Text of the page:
At 32 years of age in 1864 Helena married 35 year old Edward Forde, chief draftsman, NSW Department of Harbour and River Navigation.[5] The couple moved to Sydney then travelled on a surveying expedition along the Darling River between Wentworth and Bourke, NSW. Helena collected plants, planning to publish her own study of the flora of the Darling River. She made a sketchbook of the camps and plants along the Darling and relics from Bourke’s doomed journey.[6] Helena’s plant specimens from the Darling River expedition were passed onto a friend, Rev William Woolls, to assist with his book on Australian flora.[7] Woolls subsequently passed the specimens to Baron Ferdinand von Mueller.[8] Harriet and Helena sent plant specimens to von Mueller for over 40 years as members of his “collecting ladies” network.[9]

During the Darling River journey in 1866 Helena and Edward both contracted typhoid fever resulting in Edward’s death in June at Medindee, making Helena a widow after only two years of marriage. Her father borrowed money from Gerard Kreftt, then director of the Australian Museum, to bring Helena home.[10] 1866 was a sad year for the Scott family; the sisters’ mother Hariett Calcott died in January, their father went bankrupt and had to move the family from Ash Island to Sydney in May. Helena joined her father, sister Harriett and step-sister Mary Ann later that year after Edward’s death. The family first lived in Paddington then settled in “Ferndale”, New South Head Rd, Double Bay and never revisited Ash Island.[11] The Scott sisters increased their efforts to earn an income for themselves and the family through their natural history illustrations.

Both sisters illustrated and collected specimens for James Cox’, A Monograph of Australian Land Shells (1868), snakes for Gerard Krefft’s, The Snakes of Australia: An Illustrated and Descriptive Catalogue of All the Known Species (1869) and The Mammals of Australia (1871) commissioned by the Council of Education for primary school children.[12] The sisters’ artwork was so well regarded, first Helena in 1878 then Harriet in 1879, were commissioned by Turner and Henderson to design and draw wildflowers for Australia’s first wildflower Christmas cards, published in 1879 and 1880. Helena’s correspondence with “scientific friends” shows she was confident in her scientific knowledge and mixing with male scientists. She identified and handled snake, spider and snail specimens and gladly camped out with Edward on the Darling River, collecting plant specimens and sketching. Joseph James Fletcher described her as “…a very gifted woman, keenly interested in science”.[13]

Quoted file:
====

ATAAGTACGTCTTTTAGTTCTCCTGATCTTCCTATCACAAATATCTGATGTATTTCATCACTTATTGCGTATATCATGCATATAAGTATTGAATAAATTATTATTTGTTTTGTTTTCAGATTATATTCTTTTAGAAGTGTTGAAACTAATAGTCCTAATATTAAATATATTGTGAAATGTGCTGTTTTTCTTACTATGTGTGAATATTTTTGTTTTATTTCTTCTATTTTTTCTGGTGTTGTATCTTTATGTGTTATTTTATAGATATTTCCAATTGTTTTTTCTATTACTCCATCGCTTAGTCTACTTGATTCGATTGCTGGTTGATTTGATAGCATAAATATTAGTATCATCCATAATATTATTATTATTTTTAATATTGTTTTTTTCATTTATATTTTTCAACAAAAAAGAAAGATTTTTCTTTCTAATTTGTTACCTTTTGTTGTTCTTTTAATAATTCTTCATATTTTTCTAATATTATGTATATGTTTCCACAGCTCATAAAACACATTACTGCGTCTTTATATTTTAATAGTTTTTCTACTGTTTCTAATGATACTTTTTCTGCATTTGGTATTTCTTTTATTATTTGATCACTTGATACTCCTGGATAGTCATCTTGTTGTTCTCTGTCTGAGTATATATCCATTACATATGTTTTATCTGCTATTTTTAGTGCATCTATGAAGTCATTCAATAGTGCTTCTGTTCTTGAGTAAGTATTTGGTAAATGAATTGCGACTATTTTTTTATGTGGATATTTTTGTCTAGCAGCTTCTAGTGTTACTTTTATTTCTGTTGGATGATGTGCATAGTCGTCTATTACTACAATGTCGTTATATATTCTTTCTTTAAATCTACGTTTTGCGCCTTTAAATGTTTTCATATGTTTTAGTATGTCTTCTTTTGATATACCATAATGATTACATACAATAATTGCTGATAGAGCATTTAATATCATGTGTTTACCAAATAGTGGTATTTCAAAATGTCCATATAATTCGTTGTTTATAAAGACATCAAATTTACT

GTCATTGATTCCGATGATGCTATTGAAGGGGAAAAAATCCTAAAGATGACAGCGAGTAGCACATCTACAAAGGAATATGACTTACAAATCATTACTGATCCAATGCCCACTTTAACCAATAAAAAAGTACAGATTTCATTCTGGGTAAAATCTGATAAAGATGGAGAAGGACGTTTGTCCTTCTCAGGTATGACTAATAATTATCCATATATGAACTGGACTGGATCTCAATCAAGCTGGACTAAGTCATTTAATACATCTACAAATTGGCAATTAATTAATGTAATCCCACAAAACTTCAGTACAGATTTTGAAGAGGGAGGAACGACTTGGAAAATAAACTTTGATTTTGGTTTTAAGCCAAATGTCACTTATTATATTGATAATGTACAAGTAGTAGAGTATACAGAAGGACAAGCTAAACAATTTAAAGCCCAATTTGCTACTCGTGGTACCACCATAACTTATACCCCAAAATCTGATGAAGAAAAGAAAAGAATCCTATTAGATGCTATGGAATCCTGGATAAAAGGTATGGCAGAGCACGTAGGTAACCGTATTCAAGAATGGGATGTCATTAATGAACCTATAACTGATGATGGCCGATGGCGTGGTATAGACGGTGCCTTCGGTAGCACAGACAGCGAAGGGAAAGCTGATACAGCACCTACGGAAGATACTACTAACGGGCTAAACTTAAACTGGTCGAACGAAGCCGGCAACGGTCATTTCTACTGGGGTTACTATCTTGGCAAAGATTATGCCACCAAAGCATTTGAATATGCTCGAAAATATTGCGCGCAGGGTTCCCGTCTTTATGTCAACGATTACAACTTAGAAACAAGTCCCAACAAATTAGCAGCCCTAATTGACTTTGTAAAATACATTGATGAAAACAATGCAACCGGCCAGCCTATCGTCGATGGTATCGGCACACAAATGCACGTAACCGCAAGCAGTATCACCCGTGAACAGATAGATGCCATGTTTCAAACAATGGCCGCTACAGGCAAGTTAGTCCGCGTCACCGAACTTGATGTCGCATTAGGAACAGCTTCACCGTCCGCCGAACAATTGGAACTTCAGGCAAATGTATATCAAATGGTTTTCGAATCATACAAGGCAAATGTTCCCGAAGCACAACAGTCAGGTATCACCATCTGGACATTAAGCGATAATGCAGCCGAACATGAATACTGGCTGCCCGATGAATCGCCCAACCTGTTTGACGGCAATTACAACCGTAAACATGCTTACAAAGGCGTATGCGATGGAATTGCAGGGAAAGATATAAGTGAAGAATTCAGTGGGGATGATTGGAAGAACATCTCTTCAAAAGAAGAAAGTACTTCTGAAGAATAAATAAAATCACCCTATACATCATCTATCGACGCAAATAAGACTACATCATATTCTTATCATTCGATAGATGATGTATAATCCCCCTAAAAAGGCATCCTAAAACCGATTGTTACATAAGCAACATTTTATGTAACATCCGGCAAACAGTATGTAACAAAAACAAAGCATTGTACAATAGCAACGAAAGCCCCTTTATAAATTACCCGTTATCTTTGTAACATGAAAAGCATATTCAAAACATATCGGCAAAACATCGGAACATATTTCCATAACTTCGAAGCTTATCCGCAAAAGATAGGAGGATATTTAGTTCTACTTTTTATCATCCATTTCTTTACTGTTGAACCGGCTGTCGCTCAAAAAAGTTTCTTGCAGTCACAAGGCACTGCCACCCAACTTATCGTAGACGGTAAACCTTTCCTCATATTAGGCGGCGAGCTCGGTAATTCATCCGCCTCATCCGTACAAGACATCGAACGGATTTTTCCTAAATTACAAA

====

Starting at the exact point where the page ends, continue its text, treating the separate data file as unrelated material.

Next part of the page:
Helena sought and received more solo commissions than Harriet. She drew decorative pen and ink borders of Australian flowers, animals and landscapes for photographs and albums which were commissioned by photo studios. In 1875 Helena decorated a commemorative album of photographs for touring actress Adelaide Ristori and illustrated the address presented to the Hon Jacob Levi Montefiore MLC in 1877 by the Chamber of Commerce, exhibited as an artwork at the Sydney Gallery of Art in July 1877.[14] She illustrated fossil fruits for an 1876 journal article by Archibald Liversidge, designed floral-wreathed silver medals for jewellers Hardy Brothers for the awards presented at the Yass Agricultural Show (1873 and 1875), drew a flannel flower for Lady Hay in 1877 and illustrated orchids for Sir William Macarthur in 1878.[15] In 1879 Helena advertised in the Sydney Morning Herald that she was available to teach art, flower painting, etching and pencil drawing.[16] In 1881 she designed the botanical silverwork border for blotting pads presented to princes Edward and George on their visit to Sydney (commissioned and presented by the Hon Thomas Holt MLC). That year she also won a monetary prize in a John Sands competition to design Christmas cards for 1882.[17]

Helena asked von Mueller in 1881 to pay for her specimen collection he had received from Woolls but Mueller refused, kept the collection for the gardens and offered instead to pay for any botanical drawings she would submit to him.[18] Mueller did pay a few men to collect specimens but the “collecting ladies” like Helena and Harriet were mainly unpaid, rewarded instead with new discoveries being named after them or small gifts. On rare occasions women may have been paid a small amount for special batches of specimens.[19] Helena may have thought that her Darling River collection was a special case as she had not collected the specimens specifically for Mueller and had not herself given them to him. Von Mueller later named a Darling River grass after Helena, Poa fordeana. In 1882 Wedgewood used Helena’s 1879 Christmas card designs for a range of Australian flora dinnerware. It is not known if Helena was paid for reuse of her designs as the flowers were rearranged and differently coloured and there was no attribution to her.[20]